(12)
${U}_{strain}=\int \frac{1}{2}{\sigma }^{T}\epsilon dV,$

where ${U}_{strain}$ is the strain energy. Also, are the six stress components, and are the six strain components corresponding to stress components. Note that ${\sigma }_{i}$ and ${\epsilon }_{i}$ ($i=x$, $y$, $z$) are the normal stress and strain components, and ${\tau }_{j}$ and ${\gamma }_{j}$ ($j=xy$, $yz$, $zx$) are the shear stress and strain components, respectively. Finally, $V$ is entire compressed volume, and $1/2{\sigma }^{T}\epsilon$ is the strain energy for each unit volume. It is almost impossible to determinate the elastic strain energy in applying Eq. (12) since it is very difficult to determine the stress and strain components accurately in the whole compressed volume. However, strain energy in the bearing can be calculated by the work due to forces causing contact deflection at the “outer raceway-roller element-inner raceway” contacts.

For the ball bearing, given the deformation for the “outer raceway-ball element-inner raceway” contacts as ${\delta }_{j}$ for the $j$th ball element, the corresponding normal load should be calculated in term of the Eq. (3) as:

(13)
${F}_{jc}={K}_{n}{\delta }_{j}^{n},$

where the elemental work due to ${F}_{jc}$ on the elemental displacement along the direction of ${\delta }_{j}$ can be describedas follow:

(14)
$d{W}_{j}={F}_{jc}d{\delta }_{j},$

and the total work of ${F}_{jc}$ can be obtained by integrating the above expression:

(15)

where ${\delta }_{Bj}$ is the total deflection of the $j$th ball element and can be calculated by Eq. (1), (2) as a function of the displacements of inner ring of the bearing relative to the housing support. Therefore, the total strain energy for whole ball bearing can be obtained by adding ${W}_{j}$ for all ball elements:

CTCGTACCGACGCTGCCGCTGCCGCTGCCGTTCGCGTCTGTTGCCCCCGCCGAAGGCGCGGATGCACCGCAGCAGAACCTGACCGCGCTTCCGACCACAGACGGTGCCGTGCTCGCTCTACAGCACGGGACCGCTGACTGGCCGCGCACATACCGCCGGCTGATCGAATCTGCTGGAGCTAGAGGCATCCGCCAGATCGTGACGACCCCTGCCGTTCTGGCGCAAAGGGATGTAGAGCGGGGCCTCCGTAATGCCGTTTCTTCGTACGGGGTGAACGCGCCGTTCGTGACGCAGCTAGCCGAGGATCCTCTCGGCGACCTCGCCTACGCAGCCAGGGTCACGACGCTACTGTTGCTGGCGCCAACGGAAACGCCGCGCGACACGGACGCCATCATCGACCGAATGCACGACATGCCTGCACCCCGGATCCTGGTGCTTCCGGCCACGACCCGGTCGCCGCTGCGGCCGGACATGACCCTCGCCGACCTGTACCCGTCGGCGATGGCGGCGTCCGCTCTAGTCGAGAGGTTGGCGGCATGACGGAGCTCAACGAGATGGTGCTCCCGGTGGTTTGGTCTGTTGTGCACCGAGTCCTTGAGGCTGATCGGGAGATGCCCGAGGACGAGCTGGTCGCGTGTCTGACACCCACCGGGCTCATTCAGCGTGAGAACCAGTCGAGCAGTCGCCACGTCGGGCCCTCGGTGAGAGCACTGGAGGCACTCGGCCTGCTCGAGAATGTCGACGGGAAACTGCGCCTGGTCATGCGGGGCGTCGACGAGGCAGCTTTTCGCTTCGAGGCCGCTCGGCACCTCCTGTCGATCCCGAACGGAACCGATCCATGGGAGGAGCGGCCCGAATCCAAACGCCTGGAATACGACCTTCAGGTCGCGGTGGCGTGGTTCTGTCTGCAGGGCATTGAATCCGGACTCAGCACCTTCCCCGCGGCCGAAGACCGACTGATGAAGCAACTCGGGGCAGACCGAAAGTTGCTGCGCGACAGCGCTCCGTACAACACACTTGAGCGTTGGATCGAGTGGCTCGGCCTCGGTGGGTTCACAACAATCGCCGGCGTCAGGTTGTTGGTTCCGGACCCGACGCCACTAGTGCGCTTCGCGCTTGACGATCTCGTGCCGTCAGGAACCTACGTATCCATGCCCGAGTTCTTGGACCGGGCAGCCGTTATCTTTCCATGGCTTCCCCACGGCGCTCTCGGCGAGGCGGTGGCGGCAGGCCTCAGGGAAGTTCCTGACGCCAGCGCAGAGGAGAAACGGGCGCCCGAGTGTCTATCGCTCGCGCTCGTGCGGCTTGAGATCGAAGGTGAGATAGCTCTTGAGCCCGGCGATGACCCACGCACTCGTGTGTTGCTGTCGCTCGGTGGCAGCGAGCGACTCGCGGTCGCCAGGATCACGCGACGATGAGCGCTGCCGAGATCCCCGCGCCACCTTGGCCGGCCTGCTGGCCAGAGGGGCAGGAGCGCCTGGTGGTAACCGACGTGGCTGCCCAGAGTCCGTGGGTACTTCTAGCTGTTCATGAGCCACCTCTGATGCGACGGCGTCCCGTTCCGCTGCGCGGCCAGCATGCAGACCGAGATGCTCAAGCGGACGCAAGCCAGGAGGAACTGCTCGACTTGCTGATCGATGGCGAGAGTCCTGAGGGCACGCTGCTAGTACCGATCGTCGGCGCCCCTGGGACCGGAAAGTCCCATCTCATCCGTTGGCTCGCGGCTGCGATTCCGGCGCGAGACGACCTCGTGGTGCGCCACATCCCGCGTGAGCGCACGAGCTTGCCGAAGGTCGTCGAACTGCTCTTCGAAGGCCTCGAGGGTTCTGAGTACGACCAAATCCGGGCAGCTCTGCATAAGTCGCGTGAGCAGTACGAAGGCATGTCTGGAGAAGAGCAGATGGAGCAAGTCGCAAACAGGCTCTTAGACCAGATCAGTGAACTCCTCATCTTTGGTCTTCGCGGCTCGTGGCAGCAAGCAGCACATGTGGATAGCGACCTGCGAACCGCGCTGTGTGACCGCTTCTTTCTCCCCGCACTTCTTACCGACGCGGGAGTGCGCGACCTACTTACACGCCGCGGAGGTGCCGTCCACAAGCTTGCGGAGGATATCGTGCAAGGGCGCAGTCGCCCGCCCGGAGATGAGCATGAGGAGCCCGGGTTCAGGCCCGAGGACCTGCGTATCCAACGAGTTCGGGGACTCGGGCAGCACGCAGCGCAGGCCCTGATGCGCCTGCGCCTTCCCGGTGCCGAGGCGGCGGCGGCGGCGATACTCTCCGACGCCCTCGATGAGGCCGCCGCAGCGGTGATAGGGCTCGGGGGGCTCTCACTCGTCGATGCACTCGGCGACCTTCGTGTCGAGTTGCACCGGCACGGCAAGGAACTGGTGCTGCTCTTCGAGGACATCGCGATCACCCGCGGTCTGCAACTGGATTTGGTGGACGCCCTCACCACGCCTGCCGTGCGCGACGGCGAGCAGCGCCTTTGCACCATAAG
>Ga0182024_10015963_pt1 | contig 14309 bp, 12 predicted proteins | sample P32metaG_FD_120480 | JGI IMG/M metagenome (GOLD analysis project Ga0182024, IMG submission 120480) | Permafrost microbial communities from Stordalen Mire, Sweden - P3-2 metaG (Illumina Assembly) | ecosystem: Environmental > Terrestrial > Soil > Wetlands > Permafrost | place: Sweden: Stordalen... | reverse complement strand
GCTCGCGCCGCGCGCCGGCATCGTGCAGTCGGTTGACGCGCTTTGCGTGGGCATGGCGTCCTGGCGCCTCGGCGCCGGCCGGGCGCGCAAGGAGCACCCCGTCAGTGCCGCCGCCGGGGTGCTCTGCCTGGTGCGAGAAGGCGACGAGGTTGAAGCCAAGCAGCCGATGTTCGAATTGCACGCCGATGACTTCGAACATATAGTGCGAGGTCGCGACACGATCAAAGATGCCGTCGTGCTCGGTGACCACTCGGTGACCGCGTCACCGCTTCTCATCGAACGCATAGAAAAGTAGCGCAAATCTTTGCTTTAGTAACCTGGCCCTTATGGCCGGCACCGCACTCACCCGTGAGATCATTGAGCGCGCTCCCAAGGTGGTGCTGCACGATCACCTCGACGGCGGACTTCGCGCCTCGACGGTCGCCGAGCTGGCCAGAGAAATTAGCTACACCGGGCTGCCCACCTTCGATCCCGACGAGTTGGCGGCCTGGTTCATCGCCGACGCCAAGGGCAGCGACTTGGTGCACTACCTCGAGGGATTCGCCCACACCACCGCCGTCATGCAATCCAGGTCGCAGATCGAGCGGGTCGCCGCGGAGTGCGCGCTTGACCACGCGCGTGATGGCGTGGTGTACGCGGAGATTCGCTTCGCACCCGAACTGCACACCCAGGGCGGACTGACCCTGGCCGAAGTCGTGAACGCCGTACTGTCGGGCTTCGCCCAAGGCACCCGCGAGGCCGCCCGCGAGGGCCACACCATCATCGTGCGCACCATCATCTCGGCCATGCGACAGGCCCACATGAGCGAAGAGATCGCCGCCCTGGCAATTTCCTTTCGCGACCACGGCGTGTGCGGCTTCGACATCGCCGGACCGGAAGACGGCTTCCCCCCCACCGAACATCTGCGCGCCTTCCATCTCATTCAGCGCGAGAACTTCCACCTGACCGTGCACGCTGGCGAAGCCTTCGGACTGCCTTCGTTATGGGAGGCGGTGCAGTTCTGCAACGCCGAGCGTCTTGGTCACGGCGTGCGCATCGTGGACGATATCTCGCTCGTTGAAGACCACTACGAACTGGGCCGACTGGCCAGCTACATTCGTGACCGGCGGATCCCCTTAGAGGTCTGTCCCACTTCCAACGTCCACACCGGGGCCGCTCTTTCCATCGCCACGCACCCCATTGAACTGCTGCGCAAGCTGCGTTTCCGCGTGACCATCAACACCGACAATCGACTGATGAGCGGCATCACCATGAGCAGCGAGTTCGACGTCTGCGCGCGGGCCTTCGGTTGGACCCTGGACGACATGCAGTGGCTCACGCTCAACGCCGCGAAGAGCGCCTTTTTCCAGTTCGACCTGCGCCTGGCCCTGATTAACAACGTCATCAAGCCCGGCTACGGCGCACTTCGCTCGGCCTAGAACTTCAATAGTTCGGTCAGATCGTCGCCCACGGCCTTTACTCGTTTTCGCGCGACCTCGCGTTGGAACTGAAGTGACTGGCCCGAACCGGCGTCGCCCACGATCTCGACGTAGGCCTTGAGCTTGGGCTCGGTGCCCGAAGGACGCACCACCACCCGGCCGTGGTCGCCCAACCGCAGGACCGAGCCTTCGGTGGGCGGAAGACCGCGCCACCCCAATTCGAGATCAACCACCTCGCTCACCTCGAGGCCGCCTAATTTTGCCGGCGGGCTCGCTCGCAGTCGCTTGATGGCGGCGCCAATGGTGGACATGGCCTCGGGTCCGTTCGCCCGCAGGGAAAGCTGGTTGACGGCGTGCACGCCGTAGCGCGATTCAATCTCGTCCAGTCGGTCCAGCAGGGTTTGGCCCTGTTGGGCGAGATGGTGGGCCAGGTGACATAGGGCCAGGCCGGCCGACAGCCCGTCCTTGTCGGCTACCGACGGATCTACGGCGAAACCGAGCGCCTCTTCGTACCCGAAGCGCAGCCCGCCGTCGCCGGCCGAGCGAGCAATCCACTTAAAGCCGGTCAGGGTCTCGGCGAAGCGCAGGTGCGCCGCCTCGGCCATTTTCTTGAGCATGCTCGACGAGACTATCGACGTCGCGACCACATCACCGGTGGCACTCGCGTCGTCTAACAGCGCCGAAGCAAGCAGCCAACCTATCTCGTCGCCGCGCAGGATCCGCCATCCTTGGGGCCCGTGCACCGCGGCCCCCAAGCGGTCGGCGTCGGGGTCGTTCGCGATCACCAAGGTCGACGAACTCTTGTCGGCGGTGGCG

(16)
${U}_{Bstrain}=\sum _{j=1}^{N}{W}_{j}=\sum _{j=1}^{N}\frac{{K}_{n}{\delta }_{Bj}^{n+1}}{n+1}.$

The potential energy of bearing forces is subsequently calculated from:

(17)
${U}_{Bforce}=-\left({F}_{bx}{\delta }_{bx}+{F}_{by}{\delta }_{by}+{F}_{bz}{\delta }_{bz}+{M}_{bx}{\beta }_{bx}+{M}_{by}{\beta }_{by}\right).$

Therefore, the total potential energy is the sum of elastic strain energy and potential energy of bearing forces given by:

(18)
${\prod }_{B}={U}_{Bstrain}+{U}_{Bforce}.$

Substituting Eqs. (16)-(17) into Eq. (18) yields the total potential energy described as a function of the displacements of inner ring of the bearing relative to the housing support structure.

For the roller bearing, provided the deformation at the dimensionless coordinate $\xi$, for the $j$th roller element is ${\delta }_{j\xi }$, then the contact load ${F}_{j\xi }$ on the elemental length $d\xi$ could be calculated as follow:

(19)
${F}_{j\xi }={K}_{n}{\delta }_{j\xi }^{n}d\xi ,$

then, the elemental work due to ${F}_{j\xi }$ on the elemental displacement along the direction of ${\delta }_{j\xi }$ is calculated as:

(20)
$d{W}_{j\xi }={F}_{j\xi }d{\delta }_{j\xi },$

and the total work for $j$th roller element can be attained by integrating with respect to ${\delta }_{j\xi }$ and $\xi$ as given below:

(21)
${W}_{j}=\int d{W}_{j\xi }=\iint {K}_{n}{\delta }_{j\xi }^{n}d\xi d{\delta }_{j\xi }={\int }_{{\xi }_{1}}^{{\xi }_{2}}\left({\int }_{0}^{{\delta }_{Rj\xi }}{K}_{n}{\delta }_{j\xi }^{n}d{\delta }_{j\xi }\right)d\xi =\frac{1}{n+1}{\int }_{{\xi }_{1}}^{{\xi }_{2}}{K}_{n}{\delta }_{Rj\xi }^{n+1}d\xi ,$

where ${\delta }_{Rj\xi }$ is the total deformation of the $j$th roller element at dimensionless coordinate $\xi$. Also, ${\delta }_{Rj\xi }$ can be calculated by the Eq. (6) and the limits of integration (${\xi }_{1}$, ${\xi }_{2}$) can be obtained from Eq. (8). Substituting Eq. (6d) into above Eq. (21) yields:

(22)
${W}_{j}=\frac{1}{n+1}{\int }_{{\xi }_{1}}^{{\xi }_{2}}{K}_{n}{\left(V\left({\psi }_{j}\right)+\xi L\omega \left({\psi }_{j}\right)\right)}^{n+1}d\xi ,$
(23)
${W}_{j}=\left\{\begin{array}{ll}\frac{{K}_{n}{V\left({\psi }_{j}\right)}^{n+1}}{n+1}\left({\xi }_{2}-{\xi }_{1}\right),& {\omega }_{j}=0,\\ \frac{{K}_{n}}{\left(n+1\right)L\omega \left({\psi }_{j}\right)}\left[\frac{{\left(V\left({\psi }_{j}\right)+{\xi }_{2}L\omega \left({\psi }_{j}\right)\right)}^{n+2}}{n+2}-\frac{{\left(V\left({\psi }_{j}\right)+{\xi }_{1}L\omega \left({\psi }_{j}\right)\right)}^{n+2}}{n+2}\right],& {\omega }_{j}\ne 0,\end{array}\right\$

therefore, the total strain energy for the whole roller bearing could be attained by adding ${W}_{j}$ for all the roller elements:

(24)
${U}_{Rstrain}=\sum _{j=1}^{N}{W}_{j}.$

The potential energy of bearing forces for roller bearing can be obtained by the same formula in Eq. (17) used for ball bearing:

(25)